Best Pork. This easy pan roast is served with a supple sauce. Leeks, a mild, sweet member of the onion family, are cooked slowly along with the pork until they're very tender. This recipe earned its status as a favorite because the time-honored Italian technique and straightforward flavor are so reliable. --Recipe by Giuliano Hazan (March 2001)
4 large leeks (about 2 1/4 pounds)
1/2 cup water
1 tablespoon butter, divided
1/2 teaspoon salt, divided
1/2 teaspoon black pepper, divided
1 (2-pound) boneless pork loin, trimmed
1/2 cup dry white wine
Chopped fresh parsley (optional)
How to Make It
Remove roots and tough upper leaves from leeks. Cut each leek in half lengthwise. Cut each half crosswise into 1/2-inch-thick slices (you should have about 6 cups). Soak in cold water to loosen dirt.
Combine leeks, 1/2 cup water, 1 teaspoon butter, 1/4 teaspoon salt, and 1/4 teaspoon pepper in a large Dutch oven or deep sauté pan over medium-high heat. Cook for 10 minutes or until leek wilts. Pour the leek mixture into a bowl.
Heat remaining 2 teaspoons butter in pan over medium-high heat. Add pork to pan. Cook 5 minutes, turning to brown on all sides. Add remaining 1/4 teaspoon salt, remaining 1/4 teaspoon pepper, and wine to pan; cook 15 seconds, scraping pan to loosen browned bits. Return leek mixture to pan. Cover, reduce heat, and simmer 2 hours or until pork is tender. Remove pork from pan. Increase heat to reduce leek sauce if too watery. Cut pork into 1/4-inch-thick slices. Serve with leek mixture. Garnish with parsley, if desired.
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Our local grocery store runs a lot of specials on pork loin. I would say we cook this dish every 2 weeks. The leeks get so sweet and delicious. We deglaze with chicken stock and it works great. My daughter loves when we serve with mashed potatoes and I like roasted brussels sprouts on the side. If you do half a loin, it should really take less than an hour to cook if you start the process with the meat at room temp. Remember, they have lowered acceptable final temp for pork to something like 155 degrees F. Also, the leftovers are just as good as the night you served it!
A pork loin and a pork tenderloin are NOT the same thing. That is why you could not find a 2 lb. tenderloin. Tenderloins are rarely over 1 1/4 lbs. For a 2 lb pork loin, it's easiest to purchase a 4 lb pork loin roast and cut it in half. The leftover half is great for saving for another day to make Sweet and Sour Pork, Cuban Style Sandwiches, Enchaud Perigordine, etc.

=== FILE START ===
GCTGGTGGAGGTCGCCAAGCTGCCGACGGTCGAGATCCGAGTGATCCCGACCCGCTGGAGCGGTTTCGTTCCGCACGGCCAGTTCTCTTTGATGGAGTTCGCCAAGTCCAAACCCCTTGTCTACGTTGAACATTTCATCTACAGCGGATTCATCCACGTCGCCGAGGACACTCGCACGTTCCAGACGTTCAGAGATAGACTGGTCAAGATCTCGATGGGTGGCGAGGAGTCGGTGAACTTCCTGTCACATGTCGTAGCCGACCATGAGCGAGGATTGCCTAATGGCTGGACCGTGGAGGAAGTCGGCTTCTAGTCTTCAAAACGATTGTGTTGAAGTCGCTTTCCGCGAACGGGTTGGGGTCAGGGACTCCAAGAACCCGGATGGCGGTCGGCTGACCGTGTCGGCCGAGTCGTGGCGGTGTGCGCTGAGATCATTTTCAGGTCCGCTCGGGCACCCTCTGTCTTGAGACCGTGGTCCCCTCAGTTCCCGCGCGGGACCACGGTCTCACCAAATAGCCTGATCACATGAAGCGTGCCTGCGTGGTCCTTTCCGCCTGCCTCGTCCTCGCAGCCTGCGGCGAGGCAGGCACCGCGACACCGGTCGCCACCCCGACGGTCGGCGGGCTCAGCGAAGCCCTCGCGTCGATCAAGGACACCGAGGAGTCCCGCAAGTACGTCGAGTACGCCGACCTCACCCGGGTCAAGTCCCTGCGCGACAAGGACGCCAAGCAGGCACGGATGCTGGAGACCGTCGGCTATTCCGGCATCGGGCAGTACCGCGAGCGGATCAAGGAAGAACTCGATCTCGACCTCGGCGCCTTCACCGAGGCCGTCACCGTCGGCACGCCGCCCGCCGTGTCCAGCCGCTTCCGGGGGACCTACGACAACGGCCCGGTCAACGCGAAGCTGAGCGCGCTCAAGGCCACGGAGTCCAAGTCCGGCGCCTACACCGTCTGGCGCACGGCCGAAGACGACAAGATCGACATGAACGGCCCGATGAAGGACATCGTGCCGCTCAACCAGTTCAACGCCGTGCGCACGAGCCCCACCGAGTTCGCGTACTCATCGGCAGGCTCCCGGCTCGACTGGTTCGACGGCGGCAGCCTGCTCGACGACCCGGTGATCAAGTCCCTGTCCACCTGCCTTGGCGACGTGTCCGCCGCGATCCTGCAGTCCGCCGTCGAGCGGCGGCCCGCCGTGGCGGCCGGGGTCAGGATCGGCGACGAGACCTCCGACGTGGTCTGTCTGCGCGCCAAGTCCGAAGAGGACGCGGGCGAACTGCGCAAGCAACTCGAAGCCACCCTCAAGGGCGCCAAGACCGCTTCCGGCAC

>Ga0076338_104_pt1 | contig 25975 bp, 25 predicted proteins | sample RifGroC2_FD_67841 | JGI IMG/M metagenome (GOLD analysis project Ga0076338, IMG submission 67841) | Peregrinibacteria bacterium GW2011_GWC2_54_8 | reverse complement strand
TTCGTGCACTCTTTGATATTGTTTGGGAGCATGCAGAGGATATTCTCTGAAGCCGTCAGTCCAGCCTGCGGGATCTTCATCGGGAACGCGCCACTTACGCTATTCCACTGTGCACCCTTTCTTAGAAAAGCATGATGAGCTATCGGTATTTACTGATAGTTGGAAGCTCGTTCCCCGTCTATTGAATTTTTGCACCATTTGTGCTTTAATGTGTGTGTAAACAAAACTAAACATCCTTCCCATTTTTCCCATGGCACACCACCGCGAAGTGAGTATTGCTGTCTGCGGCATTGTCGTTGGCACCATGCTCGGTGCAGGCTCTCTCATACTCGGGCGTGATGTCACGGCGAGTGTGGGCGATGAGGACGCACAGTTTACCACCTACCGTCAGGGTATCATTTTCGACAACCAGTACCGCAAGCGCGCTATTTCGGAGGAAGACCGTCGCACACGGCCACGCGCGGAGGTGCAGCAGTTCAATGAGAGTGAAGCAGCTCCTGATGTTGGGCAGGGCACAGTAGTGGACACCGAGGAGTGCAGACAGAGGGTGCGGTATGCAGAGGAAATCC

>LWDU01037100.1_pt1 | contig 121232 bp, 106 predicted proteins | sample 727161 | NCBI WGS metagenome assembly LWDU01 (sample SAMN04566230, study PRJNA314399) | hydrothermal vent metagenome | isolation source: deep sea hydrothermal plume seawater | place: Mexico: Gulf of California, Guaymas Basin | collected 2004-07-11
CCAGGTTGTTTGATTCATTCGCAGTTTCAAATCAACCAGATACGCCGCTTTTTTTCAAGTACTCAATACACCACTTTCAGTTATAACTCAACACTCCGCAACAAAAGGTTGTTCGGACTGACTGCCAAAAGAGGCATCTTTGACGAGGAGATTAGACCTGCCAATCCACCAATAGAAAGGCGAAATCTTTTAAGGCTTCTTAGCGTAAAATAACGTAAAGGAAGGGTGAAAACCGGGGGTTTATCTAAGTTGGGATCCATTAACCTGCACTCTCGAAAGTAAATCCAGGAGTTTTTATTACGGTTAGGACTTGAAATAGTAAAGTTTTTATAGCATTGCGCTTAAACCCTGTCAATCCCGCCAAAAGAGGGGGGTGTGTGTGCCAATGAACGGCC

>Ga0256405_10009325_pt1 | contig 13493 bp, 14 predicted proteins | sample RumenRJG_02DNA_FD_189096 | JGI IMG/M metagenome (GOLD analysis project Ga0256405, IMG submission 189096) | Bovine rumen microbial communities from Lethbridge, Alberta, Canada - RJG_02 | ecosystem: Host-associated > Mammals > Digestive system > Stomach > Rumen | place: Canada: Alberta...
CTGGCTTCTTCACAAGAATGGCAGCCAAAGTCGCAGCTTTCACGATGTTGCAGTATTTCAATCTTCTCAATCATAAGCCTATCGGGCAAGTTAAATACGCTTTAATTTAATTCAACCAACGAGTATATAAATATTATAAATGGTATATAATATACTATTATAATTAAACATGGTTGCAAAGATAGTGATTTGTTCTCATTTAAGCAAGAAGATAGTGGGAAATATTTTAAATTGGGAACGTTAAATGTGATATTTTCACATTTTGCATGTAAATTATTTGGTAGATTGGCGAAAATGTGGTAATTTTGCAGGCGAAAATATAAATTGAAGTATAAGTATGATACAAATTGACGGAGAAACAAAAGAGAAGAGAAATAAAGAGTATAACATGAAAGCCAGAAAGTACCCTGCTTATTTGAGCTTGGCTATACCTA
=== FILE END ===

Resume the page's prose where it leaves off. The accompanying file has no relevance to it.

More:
I couldn't be home to cook this for 2 hours on the stove, so I used my crock pot. I basically followed the recipe only without the simmering on the stove. After sauteing the leeks I put them in the pot and did the same thing with the pork after browning it. I then deglazed the pan with the wine and added that on top. I cooked it on high for about 2hours and it came out great. At the end I put the leeks and juice in a sauce pan to cook down the liquid for a few minutes. This is an easy and delicious recipe. My husband raved about it.
This certainly has wonderful wholesome simplicity going for it. I generally love anything with leeks. After making this a second time, I am taking it out of my file. There are just too many other recipes out there to try and this one is just a little too bland, especially considering the long cook time. I served it with garlic and olive oil pearl couscous which was a nice flavor combination with the pork.
Have made this again and again. It's never been dry (read the other reviews). However, it doesn't seem to need the full 2 hrs - we usually check after about an hour and a half, sometimes even less, and it's perfect. As for the complaint about flavor, I think it has a fantastic flavor, but I always use a lot more freshly ground pepper than specified. And, make sure you thoroughly brown the meat - that also adds flavor when you deglaze the pan before simmering the pork.
Good for a crowd, and very well-received. The leek sauce is very much a necessary component with the pork, given the simplicity of its preparation - it adds a lot of flavor and interest. I couldn't find a single pork tenderloin at 2 pounds, so I used two, 1-lb tenderloins and just cooked them at the same time. The pork was really tender and flavorful, and I served it with roasted root veggies, sauteed greens, and hoppin' John for a great New Year's Day meal with friends.
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